Researchers get good results with gabapentin.
Marijuana, as researchers and pundits never tire of pointing out, is the most widely used illegal drug in the world, by a serious margin. And while the argument still rages, for some years now drug researchers have been migrating to the camp that sees marijuana as an addictive drug for a minority of people who exhibit a propensity for addiction. The scientific literature supporting the contention of marijuana as addictive for some users is robust and growing, as is the body of anecdotal evidence. It’s also clear that in many countries, cultures, and subcultures, combining cannabis with tobacco is a common practice that increases health risks all around.
Ongoing works at the Scripps Research Institute’s Pearson Center for Alcoholism and Addiction Research in La Jolla, California, has focused in part on the lack of FDA-approved medical therapies for treating marijuana addiction. Barbara J. Mason and coworkers at Scripps have reported preliminary success in a 12-week, double-blind, placebo-controlled pilot study with 50 treatment-seeking volunteers, using the anti-seizure drug gabapentin. Gabapentin, sold as Neurontin, pops up as a possible treatment for various forms of pain and anxiety, and sharp-eyed readers will recall that gabapentin was one of the ingredients in the now-defunct addiction drug Prometa.
Marijuana addiction numbers are hard to come by, and often inflated, since many small-time pot offenders end up in mandatory treatment programs, where they tend to be classified as marijuana addicts, whether or not that is objectively the case. Nonetheless, there are plenty of people seeking treatment on their own for cannabis dependence. For people strongly addicted to pot, the problems are very real, and withdrawal and abstinence pose serious challenges. People for whom marijuana poses no addictive threat should bear this in mind, the way casual drinkers bear in mind the existence of alcoholism in others.
The study, published recently in Neuropsychopharmacology, says that “activation of brain stress circuitry caused by chronic heavy marijuana use” can lead to withdrawal symptoms that persist “for weeks or even months, as in the case of marijuana craving and sleep disturbances.” A variety of existing medications have been tested in recent years, including buspirone, an anti-anxiety medication; Serzone, an antidepressant; and Wellbutrin, an antidepressant commonly used for smoking cessation. None of these treatments have shown any effect on cannabis use or withdrawal, according to Mason.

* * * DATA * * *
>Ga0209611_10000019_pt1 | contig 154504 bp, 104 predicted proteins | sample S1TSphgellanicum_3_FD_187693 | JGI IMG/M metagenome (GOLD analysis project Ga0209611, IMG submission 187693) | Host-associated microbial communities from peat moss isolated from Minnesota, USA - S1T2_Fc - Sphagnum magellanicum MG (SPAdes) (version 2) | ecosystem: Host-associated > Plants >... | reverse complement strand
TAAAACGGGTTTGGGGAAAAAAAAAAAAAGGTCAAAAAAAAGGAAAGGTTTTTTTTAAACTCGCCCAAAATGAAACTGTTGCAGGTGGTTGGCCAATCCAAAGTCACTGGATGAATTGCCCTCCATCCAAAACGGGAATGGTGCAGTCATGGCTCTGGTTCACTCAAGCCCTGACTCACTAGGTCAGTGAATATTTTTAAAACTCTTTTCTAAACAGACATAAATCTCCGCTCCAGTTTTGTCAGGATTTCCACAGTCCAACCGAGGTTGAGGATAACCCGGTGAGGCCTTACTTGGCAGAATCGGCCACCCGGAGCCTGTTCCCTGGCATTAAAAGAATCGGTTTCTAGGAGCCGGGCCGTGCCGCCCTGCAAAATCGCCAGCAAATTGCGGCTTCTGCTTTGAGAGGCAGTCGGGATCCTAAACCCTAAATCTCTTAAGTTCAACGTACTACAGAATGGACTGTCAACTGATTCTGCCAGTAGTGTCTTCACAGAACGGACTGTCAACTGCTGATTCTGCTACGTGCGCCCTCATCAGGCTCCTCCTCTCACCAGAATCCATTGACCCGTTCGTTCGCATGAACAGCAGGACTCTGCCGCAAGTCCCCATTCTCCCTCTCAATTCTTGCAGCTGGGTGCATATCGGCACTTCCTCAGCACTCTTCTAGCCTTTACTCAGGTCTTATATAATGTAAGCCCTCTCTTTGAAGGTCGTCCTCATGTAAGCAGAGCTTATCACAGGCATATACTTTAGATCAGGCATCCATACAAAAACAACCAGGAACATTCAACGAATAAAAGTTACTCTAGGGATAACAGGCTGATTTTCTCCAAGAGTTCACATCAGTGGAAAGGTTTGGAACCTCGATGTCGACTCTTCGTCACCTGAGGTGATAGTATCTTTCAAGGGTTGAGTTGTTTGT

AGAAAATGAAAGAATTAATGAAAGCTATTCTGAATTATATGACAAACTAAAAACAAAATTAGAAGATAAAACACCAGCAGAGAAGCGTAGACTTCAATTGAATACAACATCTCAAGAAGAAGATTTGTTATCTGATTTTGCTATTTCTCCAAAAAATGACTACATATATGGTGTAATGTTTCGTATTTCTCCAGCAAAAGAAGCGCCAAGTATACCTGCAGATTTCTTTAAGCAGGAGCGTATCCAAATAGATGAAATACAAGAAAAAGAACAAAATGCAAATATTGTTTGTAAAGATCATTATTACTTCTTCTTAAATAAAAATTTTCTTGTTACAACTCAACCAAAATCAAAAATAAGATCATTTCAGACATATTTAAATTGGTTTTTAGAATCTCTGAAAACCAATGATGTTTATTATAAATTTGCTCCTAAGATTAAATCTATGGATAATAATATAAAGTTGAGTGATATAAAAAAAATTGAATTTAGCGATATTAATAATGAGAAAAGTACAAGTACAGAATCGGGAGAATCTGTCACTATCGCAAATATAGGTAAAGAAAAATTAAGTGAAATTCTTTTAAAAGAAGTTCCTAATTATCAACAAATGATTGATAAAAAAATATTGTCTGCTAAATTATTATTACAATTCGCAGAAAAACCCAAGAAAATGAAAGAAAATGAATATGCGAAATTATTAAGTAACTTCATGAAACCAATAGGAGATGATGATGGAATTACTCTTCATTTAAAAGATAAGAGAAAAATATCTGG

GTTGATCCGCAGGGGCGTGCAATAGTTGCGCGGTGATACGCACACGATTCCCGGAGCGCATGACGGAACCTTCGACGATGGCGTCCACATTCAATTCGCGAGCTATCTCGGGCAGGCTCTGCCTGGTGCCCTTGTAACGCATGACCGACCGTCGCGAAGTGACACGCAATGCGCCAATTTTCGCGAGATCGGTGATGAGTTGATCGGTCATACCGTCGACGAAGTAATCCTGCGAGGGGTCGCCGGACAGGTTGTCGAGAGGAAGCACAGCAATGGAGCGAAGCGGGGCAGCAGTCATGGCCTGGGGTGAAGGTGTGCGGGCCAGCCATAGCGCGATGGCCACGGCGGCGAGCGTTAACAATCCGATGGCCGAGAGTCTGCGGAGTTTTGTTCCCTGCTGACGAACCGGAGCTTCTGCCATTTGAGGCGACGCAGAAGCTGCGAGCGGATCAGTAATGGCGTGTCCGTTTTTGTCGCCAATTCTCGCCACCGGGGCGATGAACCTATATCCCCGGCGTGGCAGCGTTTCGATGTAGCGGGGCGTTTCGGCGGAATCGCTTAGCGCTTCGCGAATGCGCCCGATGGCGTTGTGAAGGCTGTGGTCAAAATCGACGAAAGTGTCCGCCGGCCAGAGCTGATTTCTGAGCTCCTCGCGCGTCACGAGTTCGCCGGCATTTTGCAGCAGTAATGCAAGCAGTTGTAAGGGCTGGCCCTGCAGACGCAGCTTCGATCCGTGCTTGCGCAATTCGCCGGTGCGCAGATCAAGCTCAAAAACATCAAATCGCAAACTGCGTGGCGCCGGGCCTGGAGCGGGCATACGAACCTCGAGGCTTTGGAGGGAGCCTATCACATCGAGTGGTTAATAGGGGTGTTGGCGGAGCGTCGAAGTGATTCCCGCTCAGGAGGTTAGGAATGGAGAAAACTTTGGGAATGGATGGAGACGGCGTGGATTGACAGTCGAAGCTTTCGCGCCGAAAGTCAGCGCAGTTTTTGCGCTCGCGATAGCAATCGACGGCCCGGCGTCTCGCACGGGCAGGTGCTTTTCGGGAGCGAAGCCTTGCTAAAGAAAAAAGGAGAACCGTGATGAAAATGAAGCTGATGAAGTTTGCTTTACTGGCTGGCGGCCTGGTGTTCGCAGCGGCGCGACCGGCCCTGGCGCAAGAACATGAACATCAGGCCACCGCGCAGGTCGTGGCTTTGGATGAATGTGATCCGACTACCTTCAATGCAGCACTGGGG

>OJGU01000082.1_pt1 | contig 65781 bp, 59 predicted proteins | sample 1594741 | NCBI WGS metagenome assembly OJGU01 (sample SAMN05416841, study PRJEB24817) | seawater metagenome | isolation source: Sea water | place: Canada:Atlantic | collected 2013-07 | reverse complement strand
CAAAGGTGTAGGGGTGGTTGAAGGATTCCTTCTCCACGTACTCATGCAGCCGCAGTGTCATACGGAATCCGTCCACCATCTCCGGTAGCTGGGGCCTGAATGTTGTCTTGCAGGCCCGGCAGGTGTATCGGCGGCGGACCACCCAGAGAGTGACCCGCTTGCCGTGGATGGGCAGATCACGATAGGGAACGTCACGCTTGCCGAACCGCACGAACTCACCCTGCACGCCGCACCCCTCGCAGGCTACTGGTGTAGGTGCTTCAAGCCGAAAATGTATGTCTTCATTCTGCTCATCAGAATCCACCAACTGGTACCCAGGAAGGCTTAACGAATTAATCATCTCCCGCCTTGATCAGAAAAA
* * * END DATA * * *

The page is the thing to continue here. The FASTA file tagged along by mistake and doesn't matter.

Gabapentin, as the name suggests, was modeled after the neurotransmitter GABA, and works via a transporter protein to raise GABA levels. Effective only for partial-onset seizures, common side effects include drowsiness, dizziness, and possible weight gain. It is a popular anti-epileptic drug, because it is relatively safe, with a low side-effect profile, compared to many of the medications in its class. For the same reasons, it is a common treatment for neuropathic pain. In addition to neuralgia, it has found some use as a migraine preventative.
Gabapentin normalizes GABA activation caused by corticotrophin-releasing factor, or CRF. CRF is a major player in the brain’s stress responses. As it turns out, withdrawal from both cannabis and alcohol ramp up anxiety levels by increasing CRF release in the amygdala, animal studies have shown. “Gabapentin had a significant effect in decreasing marijuana use over the course of treatment, relative to placebo,” the authors report. In addition, gabapentin produced “significant reductions in both the acute symptoms of withdrawal as well as in the more commonly persistent symptoms involving mood, craving, and sleep.”
As a bonus, the researchers discovered that “overall improvement in performance across cognitive measures was significantly greater for gabapentin-treated subjects compared with those receiving placebo.” Gabapentin was associated with improvement in “tasks related to neurocognitive executive functioning”—things like attention, concentration, visual-motor functioning, and inhibition. Counseling alone, represented by the placebo group, “resulted in less effective treatment of cannabis use and withdrawal, and no improvement in executive function.”
As in the case of Chantix for cigarette cessation, a treatment, which now requires additional caveats about possible suicidal ideation, researchers looking for a treatment for drug withdrawal, must weigh the benefits of pharmacological treatment against the possible side effects of the treatment itself. Does gabapentin for marijuana withdrawal pass the “Do No Harm” test? According to Mason, it does. “Gabapentin was well tolerated and without significant side effects” in the admittedly small trial study. The two groups did not differ in the number of adverse medical events reported in the first two weeks, when dropout rates due to side effects are highest in these kinds of studies. The investigators were not relying solely on self-reporting, either. They used urine drug screens, and verified that only 3% of the study sample tested positive for other drugs.
In short, the authors report that gabapentin reduced cannabis use and eased withdrawal with an acceptable safety profile and no signs of dependence. Gabapentin, the authors conclude, “may offer the most promising treatment for cannabis withdrawal and dependence studied to date.” Further clinical research is needed, of course, but the positive results of this proof-of-concept study should make funding those a bit easier.
Mason, B., Crean, R., Goodell, V., Light, J., Quello, S., Shadan, F., Buffkins, K., Kyle, M., Adusumalli, M., Begovic, A., & Rao, S. (2012). A Proof-of-Concept Randomized Controlled Study of Gabapentin: Effects on Cannabis Use, Withdrawal and Executive Function Deficits in Cannabis-Dependent Adults Neuropsychopharmacology DOI: 10.1038/npp.2012.14
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